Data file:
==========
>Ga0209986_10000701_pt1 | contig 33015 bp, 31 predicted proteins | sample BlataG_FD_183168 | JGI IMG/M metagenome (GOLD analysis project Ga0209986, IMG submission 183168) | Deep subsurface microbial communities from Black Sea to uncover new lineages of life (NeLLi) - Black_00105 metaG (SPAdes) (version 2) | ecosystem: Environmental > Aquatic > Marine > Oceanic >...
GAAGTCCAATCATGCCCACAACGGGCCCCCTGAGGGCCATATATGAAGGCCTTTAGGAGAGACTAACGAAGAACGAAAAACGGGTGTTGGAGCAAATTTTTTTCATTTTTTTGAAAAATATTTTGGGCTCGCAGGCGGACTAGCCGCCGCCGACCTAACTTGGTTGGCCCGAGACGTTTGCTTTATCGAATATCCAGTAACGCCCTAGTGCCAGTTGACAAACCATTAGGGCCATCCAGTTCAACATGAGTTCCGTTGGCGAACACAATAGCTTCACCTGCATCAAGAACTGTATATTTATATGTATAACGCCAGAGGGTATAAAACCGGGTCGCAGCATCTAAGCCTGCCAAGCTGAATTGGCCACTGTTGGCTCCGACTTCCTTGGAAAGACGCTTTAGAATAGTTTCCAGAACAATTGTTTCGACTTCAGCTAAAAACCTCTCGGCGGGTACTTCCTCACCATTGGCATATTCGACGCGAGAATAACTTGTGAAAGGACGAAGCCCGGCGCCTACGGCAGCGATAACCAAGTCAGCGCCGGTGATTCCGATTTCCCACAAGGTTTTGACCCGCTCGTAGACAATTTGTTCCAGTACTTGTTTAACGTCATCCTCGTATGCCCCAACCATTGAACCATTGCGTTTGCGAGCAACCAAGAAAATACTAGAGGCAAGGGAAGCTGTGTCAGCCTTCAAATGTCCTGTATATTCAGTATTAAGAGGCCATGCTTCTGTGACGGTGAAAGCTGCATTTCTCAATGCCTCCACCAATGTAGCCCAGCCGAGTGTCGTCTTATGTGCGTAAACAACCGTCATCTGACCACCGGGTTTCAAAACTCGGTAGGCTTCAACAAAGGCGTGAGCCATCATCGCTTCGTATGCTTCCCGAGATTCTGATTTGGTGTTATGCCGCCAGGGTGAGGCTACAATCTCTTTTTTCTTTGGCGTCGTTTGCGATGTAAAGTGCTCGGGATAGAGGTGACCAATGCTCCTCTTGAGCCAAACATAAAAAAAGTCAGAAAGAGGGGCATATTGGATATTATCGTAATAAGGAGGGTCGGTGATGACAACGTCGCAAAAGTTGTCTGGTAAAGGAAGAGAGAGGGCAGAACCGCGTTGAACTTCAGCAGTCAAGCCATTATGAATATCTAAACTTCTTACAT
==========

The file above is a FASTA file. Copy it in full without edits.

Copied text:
>Ga0209986_10000701_pt1 | contig 33015 bp, 31 predicted proteins | sample BlataG_FD_183168 | JGI IMG/M metagenome (GOLD analysis project Ga0209986, IMG submission 183168) | Deep subsurface microbial communities from Black Sea to uncover new lineages of life (NeLLi) - Black_00105 metaG (SPAdes) (version 2) | ecosystem: Environmental > Aquatic > Marine > Oceanic >...
GAAGTCCAATCATGCCCACAACGGGCCCCCTGAGGGCCATATATGAAGGCCTTTAGGAGAGACTAACGAAGAACGAAAAACGGGTGTTGGAGCAAATTTTTTTCATTTTTTTGAAAAATATTTTGGGCTCGCAGGCGGACTAGCCGCCGCCGACCTAACTTGGTTGGCCCGAGACGTTTGCTTTATCGAATATCCAGTAACGCCCTAGTGCCAGTTGACAAACCATTAGGGCCATCCAGTTCAACATGAGTTCCGTTGGCGAACACAATAGCTTCACCTGCATCAAGAACTGTATATTTATATGTATAACGCCAGAGGGTATAAAACCGGGTCGCAGCATCTAAGCCTGCCAAGCTGAATTGGCCACTGTTGGCTCCGACTTCCTTGGAAAGACGCTTTAGAATAGTTTCCAGAACAATTGTTTCGACTTCAGCTAAAAACCTCTCGGCGGGTACTTCCTCACCATTGGCATATTCGACGCGAGAATAACTTGTGAAAGGACGAAGCCCGGCGCCTACGGCAGCGATAACCAAGTCAGCGCCGGTGATTCCGATTTCCCACAAGGTTTTGACCCGCTCGTAGACAATTTGTTCCAGTACTTGTTTAACGTCATCCTCGTATGCCCCAACCATTGAACCATTGCGTTTGCGAGCAACCAAGAAAATACTAGAGGCAAGGGAAGCTGTGTCAGCCTTCAAATGTCCTGTATATTCAGTATTAAGAGGCCATGCTTCTGTGACGGTGAAAGCTGCATTTCTCAATGCCTCCACCAATGTAGCCCAGCCGAGTGTCGTCTTATGTGCGTAAACAACCGTCATCTGACCACCGGGTTTCAAAACTCGGTAGGCTTCAACAAAGGCGTGAGCCATCATCGCTTCGTATGCTTCCCGAGATTCTGATTTGGTGTTATGCCGCCAGGGTGAGGCTACAATCTCTTTTTTCTTTGGCGTCGTTTGCGATGTAAAGTGCTCGGGATAGAGGTGACCAATGCTCCTCTTGAGCCAAACATAAAAAAAGTCAGAAAGAGGGGCATATTGGATATTATCGTAATAAGGAGGGTCGGTGATGACAACGTCGCAAAAGTTGTCTGGTAAAGGAAGAGAGAGGGCAGAACCGCGTTGAACTTCAGCAGTCAAGCCATTATGAATATCTAAACTTCTTACAT